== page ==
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Artistic view of a Male Pteronarcys californica (Pteronarcyidae) (Giant Salmonfly) Stonefly Adult from the Gallatin River in Montana
Pteronarcys californica

The giant Salmonflies of the Western mountains are legendary for their proclivity to elicit consistent dry-fly action and ferocious strikes.

Lateral view of a Psychodidae True Fly Larva from Mystery Creek #308 in Washington
This wild-looking little thing completely puzzled me. At first I was thinking beetle or month larva, until I got a look at the pictures on the computer screen. I made a couple of incorrect guesses before entomologist Greg Courtney pointed me in the right direction with Psychodidae. He suggested a possible genus of Thornburghiella, but could not rule out some other members of the tribe Pericomini.
27" brown trout, my largest ever. It was the sub-dominant fish in its pool. After this, I hooked the bigger one, but I couldn't land it.
Troutnut is a project started in 2003 by salmonid ecologist Jason "Troutnut" Neuswanger to help anglers and fly tyers unabashedly embrace the entomological side of the sport. Learn more about Troutnut or support the project for an enhanced experience here.


Posts: 115
Trtklr on Aug 14, 2008August 14th, 2008, 10:12 am EDT
I'm curious as to what type of flies people use most. I probably use dries 80% of the time, nymphs almost the rest, and woolly buggers, streamers and the like very little. The latter I've heard and read to be the better for catching bigger and sometimes more trout. I feel using a streamer or a woolly bugger is almost the same as casting a spinner, though I understand these are harder to fish than a spinner.
I have seen nothing more beautiful than the sunrise on a cold stream.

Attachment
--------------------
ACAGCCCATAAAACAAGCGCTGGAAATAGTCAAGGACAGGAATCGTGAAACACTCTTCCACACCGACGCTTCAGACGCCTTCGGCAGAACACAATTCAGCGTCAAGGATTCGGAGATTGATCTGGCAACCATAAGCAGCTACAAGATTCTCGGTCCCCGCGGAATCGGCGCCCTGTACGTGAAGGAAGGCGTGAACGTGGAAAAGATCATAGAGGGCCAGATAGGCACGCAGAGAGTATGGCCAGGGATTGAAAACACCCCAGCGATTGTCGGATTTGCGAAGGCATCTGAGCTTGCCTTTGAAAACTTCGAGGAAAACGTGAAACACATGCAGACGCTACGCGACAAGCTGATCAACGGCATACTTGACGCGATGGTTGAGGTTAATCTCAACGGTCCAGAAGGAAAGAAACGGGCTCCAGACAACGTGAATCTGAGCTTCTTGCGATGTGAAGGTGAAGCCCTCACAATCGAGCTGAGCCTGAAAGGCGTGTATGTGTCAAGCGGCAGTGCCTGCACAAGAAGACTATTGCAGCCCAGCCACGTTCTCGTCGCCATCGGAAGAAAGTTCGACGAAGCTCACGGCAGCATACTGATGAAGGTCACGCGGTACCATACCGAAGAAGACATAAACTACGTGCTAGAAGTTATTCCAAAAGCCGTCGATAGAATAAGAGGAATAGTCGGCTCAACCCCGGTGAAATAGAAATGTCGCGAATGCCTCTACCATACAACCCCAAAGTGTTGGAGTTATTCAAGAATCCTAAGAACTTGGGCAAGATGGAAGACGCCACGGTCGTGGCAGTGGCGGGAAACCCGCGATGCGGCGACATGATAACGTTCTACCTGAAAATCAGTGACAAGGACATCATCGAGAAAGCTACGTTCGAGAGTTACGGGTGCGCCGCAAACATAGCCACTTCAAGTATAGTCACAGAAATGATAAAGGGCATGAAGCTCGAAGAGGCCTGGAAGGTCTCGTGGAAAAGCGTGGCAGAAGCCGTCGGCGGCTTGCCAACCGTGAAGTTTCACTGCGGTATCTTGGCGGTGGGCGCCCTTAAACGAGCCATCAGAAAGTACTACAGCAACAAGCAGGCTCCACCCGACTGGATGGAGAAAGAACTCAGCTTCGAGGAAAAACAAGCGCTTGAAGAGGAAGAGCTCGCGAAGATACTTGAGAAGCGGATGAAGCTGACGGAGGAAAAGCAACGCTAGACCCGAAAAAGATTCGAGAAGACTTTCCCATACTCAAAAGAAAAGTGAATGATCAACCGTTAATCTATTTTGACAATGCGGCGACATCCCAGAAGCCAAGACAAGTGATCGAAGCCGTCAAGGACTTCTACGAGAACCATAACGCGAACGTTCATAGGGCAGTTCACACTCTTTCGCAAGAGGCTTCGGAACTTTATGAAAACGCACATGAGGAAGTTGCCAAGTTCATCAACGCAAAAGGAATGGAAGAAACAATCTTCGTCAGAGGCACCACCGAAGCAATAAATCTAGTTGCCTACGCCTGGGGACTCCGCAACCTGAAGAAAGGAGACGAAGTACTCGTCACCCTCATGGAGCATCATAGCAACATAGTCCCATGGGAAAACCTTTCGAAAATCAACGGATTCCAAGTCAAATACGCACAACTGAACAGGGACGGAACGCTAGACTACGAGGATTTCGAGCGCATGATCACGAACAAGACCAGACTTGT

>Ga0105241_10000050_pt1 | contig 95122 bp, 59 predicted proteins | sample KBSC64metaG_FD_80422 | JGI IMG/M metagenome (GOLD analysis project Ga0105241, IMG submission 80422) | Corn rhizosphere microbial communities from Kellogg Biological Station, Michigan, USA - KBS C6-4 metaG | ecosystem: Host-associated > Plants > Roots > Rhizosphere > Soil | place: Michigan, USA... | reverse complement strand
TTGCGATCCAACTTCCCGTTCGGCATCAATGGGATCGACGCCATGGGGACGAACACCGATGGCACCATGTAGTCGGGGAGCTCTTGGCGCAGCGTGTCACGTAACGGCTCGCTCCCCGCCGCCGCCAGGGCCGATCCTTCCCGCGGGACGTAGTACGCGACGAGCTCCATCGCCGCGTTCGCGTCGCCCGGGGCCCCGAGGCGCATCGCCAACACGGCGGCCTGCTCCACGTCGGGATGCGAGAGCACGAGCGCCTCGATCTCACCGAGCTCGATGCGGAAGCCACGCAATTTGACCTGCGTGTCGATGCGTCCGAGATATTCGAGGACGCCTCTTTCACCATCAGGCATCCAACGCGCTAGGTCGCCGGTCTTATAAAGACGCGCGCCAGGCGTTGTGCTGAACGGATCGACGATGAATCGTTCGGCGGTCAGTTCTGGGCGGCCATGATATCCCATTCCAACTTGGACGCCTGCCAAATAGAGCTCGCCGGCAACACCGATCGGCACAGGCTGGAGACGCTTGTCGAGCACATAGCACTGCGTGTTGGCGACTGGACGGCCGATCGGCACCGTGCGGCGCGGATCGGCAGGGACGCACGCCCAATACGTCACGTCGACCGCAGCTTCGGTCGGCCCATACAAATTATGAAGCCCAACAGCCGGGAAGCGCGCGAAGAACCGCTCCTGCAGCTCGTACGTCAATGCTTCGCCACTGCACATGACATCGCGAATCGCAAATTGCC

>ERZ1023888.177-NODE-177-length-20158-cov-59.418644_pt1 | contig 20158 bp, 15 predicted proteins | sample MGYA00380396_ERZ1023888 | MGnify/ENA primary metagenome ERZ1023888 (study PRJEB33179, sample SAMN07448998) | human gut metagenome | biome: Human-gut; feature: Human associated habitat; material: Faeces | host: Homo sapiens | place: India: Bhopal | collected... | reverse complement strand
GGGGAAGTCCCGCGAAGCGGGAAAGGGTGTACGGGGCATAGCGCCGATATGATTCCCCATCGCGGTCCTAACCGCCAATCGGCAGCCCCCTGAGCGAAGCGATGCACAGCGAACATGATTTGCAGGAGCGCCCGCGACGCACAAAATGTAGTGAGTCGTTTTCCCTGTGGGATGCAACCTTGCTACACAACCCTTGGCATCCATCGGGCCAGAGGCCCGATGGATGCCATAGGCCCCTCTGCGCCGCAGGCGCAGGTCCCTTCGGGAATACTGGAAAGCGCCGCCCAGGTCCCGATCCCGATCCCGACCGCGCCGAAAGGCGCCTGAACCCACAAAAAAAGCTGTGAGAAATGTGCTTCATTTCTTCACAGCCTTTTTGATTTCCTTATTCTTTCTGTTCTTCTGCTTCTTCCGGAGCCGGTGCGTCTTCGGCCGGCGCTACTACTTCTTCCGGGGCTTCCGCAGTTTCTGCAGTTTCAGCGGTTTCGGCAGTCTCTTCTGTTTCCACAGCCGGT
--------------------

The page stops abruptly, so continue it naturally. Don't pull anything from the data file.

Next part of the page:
Cortland Manor, NY

Posts: 139
Mcjames on Aug 15, 2008August 15th, 2008, 4:59 am EDT
fascinating... I am exactly the opposite... nymphs 90% of the time, dries 9%... woolly bugger 1%... (when fishing for trout)...
I am haunted by waters

Posts: 24
HighFlyer on Aug 15, 2008August 15th, 2008, 6:22 am EDT
So would a Wooly Bugger, in your opinion, be a good fly for a beginner to use?
"Calling Fly Fishing a hobby is like calling Brain Surgery a job."
~by Paul Schullery~

"Many men go fishing all of their lives without knowing that it is not fish they are after."
~by Henry David Thoreau~
Cortland Manor, NY

Posts: 139
Mcjames on Aug 15, 2008August 15th, 2008, 7:37 am EDT
Woolly bugger is my top pick for prospecting (i.e. when there is no discernible insect activity/presence); for very deep pools/runs (I tie them with weight and bead-- makes for an inelegant cast but it gets down quickly); and for high water conditions when all kinds of interesting, unusual tidbits are being washed down the stream.

I cant walk past a deep hole under a waterfall without throwing a bugger in...

If I am fishing for other (non trout) species, its pretty much woolly bugger and clousers all the time. I have a few other streamer patterns knocking around the flybox but these two are the only streamer patterns I tie, pretty much.

Definitely one of my favorite all-rounder patterns. I dont use it much for trout because typically there is a particular insect I am trying to key in on. But if I could only carry one fly for all species/conditions, that might be it.

I do think its a great fly for a beginning tier (tyer?).
I am haunted by waters
JOHNW's profile picture
Chambersburg, PA

Posts: 452
JOHNW on Aug 15, 2008August 15th, 2008, 7:44 am EDT
In general terms I fall about 40/40/20 (dry/nymph/streamer).
I turn to streamers when targetting really big fish, on dirty water or unfamiliar water. Nymphs are my go to untill I can ID what (if anything) is being taken on the surface.
Where things get a little misleading is that I will frequently use #8 and 10 streamers in a "sight nymph style".

As for what is best for beginners it all depends on what your background is. If you were proficient in fishing bait, especially worms, maggots, and the like, then I would venture to say nymphing is the way to go as the approaches are very similar. If spinners and plugs were your game than streamers may feel a little more familiar. If you are in need of visual feedback then dry flies are the way to go.